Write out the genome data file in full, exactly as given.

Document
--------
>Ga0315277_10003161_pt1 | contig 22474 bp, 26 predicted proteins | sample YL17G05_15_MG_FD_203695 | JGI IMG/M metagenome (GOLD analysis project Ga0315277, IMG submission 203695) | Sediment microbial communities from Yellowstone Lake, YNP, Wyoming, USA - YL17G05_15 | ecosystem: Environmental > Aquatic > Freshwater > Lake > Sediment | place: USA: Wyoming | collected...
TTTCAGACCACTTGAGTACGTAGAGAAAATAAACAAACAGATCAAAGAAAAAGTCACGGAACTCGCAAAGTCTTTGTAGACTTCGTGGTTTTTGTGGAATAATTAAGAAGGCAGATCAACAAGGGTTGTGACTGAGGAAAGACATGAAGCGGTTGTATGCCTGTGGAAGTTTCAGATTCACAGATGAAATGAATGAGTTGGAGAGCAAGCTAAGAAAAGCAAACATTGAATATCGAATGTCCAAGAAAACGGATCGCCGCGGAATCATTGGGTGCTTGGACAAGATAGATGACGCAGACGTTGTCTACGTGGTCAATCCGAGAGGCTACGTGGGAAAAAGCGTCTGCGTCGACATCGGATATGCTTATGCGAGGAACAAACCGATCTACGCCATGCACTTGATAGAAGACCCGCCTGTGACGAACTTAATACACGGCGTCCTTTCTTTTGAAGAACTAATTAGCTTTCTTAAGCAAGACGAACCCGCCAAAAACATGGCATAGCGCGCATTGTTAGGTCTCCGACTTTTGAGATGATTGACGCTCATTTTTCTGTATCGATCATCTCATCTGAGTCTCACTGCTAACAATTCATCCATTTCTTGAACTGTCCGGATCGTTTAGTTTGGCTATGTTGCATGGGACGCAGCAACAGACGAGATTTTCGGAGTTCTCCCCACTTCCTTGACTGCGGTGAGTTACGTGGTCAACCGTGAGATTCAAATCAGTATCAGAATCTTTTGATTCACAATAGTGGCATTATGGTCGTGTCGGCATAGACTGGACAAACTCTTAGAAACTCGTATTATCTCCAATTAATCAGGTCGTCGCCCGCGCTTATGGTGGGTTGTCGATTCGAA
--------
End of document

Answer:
>Ga0315277_10003161_pt1 | contig 22474 bp, 26 predicted proteins | sample YL17G05_15_MG_FD_203695 | JGI IMG/M metagenome (GOLD analysis project Ga0315277, IMG submission 203695) | Sediment microbial communities from Yellowstone Lake, YNP, Wyoming, USA - YL17G05_15 | ecosystem: Environmental > Aquatic > Freshwater > Lake > Sediment | place: USA: Wyoming | collected...
TTTCAGACCACTTGAGTACGTAGAGAAAATAAACAAACAGATCAAAGAAAAAGTCACGGAACTCGCAAAGTCTTTGTAGACTTCGTGGTTTTTGTGGAATAATTAAGAAGGCAGATCAACAAGGGTTGTGACTGAGGAAAGACATGAAGCGGTTGTATGCCTGTGGAAGTTTCAGATTCACAGATGAAATGAATGAGTTGGAGAGCAAGCTAAGAAAAGCAAACATTGAATATCGAATGTCCAAGAAAACGGATCGCCGCGGAATCATTGGGTGCTTGGACAAGATAGATGACGCAGACGTTGTCTACGTGGTCAATCCGAGAGGCTACGTGGGAAAAAGCGTCTGCGTCGACATCGGATATGCTTATGCGAGGAACAAACCGATCTACGCCATGCACTTGATAGAAGACCCGCCTGTGACGAACTTAATACACGGCGTCCTTTCTTTTGAAGAACTAATTAGCTTTCTTAAGCAAGACGAACCCGCCAAAAACATGGCATAGCGCGCATTGTTAGGTCTCCGACTTTTGAGATGATTGACGCTCATTTTTCTGTATCGATCATCTCATCTGAGTCTCACTGCTAACAATTCATCCATTTCTTGAACTGTCCGGATCGTTTAGTTTGGCTATGTTGCATGGGACGCAGCAACAGACGAGATTTTCGGAGTTCTCCCCACTTCCTTGACTGCGGTGAGTTACGTGGTCAACCGTGAGATTCAAATCAGTATCAGAATCTTTTGATTCACAATAGTGGCATTATGGTCGTGTCGGCATAGACTGGACAAACTCTTAGAAACTCGTATTATCTCCAATTAATCAGGTCGTCGCCCGCGCTTATGGTGGGTTGTCGATTCGAA